Implementors can exploit their render-to-texture capabilities to downsample textures. This requires being able to sample from miplevel n and write to miplevel n+1 simultaneously. While that’s a novelty for users of OpenGL, I’m sure that driver writers have been able to do it, under controlled circumstances, for a long time already.
For a simple equal-weight 2x2 box filter, the linear texture filter is all you need. You want to sample exactly between the four source texels, so that they contribute the same amount to the single downsampled target texel.
For a nxm source level, the correct sample points are of the form
(1/n;1/m) (3/n;1/m) (5/n;1/m) ...
(1/n;3/m) (3/n;3/m) (5/n;3/m) ...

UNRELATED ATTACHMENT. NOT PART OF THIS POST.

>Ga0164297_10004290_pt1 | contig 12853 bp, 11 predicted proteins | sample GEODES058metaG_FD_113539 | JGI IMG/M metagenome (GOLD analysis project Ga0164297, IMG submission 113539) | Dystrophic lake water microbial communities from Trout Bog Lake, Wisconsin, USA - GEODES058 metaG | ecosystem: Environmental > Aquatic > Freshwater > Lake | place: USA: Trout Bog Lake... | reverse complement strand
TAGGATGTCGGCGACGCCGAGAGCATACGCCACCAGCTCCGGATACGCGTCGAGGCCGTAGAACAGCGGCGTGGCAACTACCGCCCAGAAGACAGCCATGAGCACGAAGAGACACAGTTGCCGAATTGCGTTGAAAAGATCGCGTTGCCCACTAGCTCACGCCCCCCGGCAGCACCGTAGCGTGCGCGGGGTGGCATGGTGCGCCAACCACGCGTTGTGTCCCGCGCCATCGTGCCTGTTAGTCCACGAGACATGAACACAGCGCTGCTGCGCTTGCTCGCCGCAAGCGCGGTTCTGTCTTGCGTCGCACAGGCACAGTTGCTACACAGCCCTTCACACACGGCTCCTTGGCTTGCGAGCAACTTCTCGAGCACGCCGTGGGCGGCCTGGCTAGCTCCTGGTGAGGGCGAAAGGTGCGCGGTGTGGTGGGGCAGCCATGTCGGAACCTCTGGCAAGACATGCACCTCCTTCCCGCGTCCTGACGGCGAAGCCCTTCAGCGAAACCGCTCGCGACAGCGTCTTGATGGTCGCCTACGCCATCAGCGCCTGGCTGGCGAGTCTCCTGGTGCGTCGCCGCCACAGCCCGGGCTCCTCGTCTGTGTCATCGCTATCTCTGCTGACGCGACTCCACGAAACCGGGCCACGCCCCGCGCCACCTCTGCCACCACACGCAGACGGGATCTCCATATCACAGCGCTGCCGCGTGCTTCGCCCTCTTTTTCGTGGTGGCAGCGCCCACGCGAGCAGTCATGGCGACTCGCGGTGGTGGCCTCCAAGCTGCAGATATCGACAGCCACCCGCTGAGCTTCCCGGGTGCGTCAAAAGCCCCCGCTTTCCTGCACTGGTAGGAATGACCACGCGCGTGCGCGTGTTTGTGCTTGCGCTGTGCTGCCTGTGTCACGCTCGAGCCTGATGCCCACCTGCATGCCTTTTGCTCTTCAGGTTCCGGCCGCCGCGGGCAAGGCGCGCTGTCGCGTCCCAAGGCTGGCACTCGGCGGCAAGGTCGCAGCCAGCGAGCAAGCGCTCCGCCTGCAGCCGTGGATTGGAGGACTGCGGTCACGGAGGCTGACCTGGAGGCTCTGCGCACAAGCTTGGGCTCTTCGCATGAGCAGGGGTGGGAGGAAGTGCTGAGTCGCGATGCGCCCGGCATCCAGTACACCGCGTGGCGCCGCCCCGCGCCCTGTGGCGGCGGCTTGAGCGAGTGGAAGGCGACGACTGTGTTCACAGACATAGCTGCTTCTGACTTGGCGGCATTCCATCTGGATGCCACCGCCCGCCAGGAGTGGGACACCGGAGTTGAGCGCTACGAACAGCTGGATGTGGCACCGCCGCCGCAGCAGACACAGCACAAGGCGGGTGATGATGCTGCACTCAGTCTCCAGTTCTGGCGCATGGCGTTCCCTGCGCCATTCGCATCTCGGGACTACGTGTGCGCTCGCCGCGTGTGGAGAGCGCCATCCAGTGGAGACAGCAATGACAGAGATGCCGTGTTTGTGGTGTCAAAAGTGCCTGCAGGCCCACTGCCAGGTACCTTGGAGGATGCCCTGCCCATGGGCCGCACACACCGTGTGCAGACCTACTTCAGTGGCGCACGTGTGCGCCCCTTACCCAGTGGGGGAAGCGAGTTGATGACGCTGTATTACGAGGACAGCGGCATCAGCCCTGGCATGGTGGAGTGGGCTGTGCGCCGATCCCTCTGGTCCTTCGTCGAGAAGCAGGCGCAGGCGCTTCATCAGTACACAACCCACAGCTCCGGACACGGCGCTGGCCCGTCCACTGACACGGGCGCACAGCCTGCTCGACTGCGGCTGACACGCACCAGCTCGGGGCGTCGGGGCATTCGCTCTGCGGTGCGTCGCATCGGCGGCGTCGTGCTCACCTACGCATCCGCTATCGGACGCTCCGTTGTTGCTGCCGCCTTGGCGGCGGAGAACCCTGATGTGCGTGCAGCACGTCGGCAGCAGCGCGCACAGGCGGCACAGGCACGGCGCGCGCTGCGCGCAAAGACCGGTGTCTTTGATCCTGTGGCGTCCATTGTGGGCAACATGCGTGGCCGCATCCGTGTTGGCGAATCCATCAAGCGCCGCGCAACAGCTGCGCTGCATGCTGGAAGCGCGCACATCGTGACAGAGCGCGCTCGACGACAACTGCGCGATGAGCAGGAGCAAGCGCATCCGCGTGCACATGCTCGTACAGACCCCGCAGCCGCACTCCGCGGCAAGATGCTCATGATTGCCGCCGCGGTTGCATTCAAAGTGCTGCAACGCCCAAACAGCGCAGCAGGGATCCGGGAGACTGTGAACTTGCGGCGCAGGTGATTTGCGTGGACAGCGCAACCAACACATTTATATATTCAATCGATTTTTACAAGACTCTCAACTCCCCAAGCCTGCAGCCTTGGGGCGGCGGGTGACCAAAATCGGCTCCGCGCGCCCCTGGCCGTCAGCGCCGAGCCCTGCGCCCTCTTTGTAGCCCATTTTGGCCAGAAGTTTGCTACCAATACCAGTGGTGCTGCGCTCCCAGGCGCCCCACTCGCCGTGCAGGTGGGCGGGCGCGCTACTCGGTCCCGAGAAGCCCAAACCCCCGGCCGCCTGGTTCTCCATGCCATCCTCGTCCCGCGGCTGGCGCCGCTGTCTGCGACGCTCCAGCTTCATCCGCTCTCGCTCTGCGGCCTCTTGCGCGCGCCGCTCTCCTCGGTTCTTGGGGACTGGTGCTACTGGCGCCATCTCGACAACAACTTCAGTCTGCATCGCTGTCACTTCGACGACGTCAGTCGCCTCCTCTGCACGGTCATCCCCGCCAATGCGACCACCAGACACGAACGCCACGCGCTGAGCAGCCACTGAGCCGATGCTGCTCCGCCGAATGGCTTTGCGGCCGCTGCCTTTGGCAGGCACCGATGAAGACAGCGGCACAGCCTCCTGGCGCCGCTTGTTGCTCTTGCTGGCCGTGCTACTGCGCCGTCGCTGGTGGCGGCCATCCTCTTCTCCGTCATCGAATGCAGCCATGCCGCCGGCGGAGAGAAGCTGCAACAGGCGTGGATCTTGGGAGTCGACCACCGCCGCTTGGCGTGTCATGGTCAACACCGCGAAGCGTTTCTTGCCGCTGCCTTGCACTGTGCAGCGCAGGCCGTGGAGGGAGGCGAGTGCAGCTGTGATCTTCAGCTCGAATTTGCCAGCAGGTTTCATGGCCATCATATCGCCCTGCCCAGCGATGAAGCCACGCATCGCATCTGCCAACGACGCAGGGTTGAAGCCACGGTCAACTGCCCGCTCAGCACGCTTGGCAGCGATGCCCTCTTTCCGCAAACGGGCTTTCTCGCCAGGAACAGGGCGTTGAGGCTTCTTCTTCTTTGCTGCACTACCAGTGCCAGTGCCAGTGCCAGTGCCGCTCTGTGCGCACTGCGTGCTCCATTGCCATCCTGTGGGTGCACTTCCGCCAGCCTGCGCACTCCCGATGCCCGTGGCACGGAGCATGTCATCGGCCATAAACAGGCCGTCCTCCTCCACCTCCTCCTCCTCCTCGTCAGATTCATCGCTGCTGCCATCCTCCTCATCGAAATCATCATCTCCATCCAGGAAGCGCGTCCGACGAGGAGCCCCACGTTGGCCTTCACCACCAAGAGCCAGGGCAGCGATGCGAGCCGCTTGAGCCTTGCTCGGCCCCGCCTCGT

(1/n;5/m) (3/n;5/m) (5/n;5/m) ...
... ... ... ...
(NOTE that if n=1 or m=1, the coords theoretically need to be adjusted. But because of how we’re going to implement it, it’ll all work out nicely regardless)
And you can easily generate these sample coords with the texcoord interpolator and careful sizing of the target drawing region.
//quick-hackish way to draw an exact pixel sized quad
//feel free to do it properly
glViewport(0,0,64,64); //size of target level
glTexCoord2f(1.0f,0.0f); glVertex2f( 1.0f,-1.0f);
glTexCoord2f(1.0f,1.0f); glVertex2f( 1.0f, 1.0f);
glTexCoord2f(0.0f,0.0f); glVertex2f(-1.0f, 1.0f);
Then you “rebind” the generated level as the new source level (which you can’t currently, you need to use glCopyTex(Sub)Image), and repeat the process until you’ve generated the 1x1 level.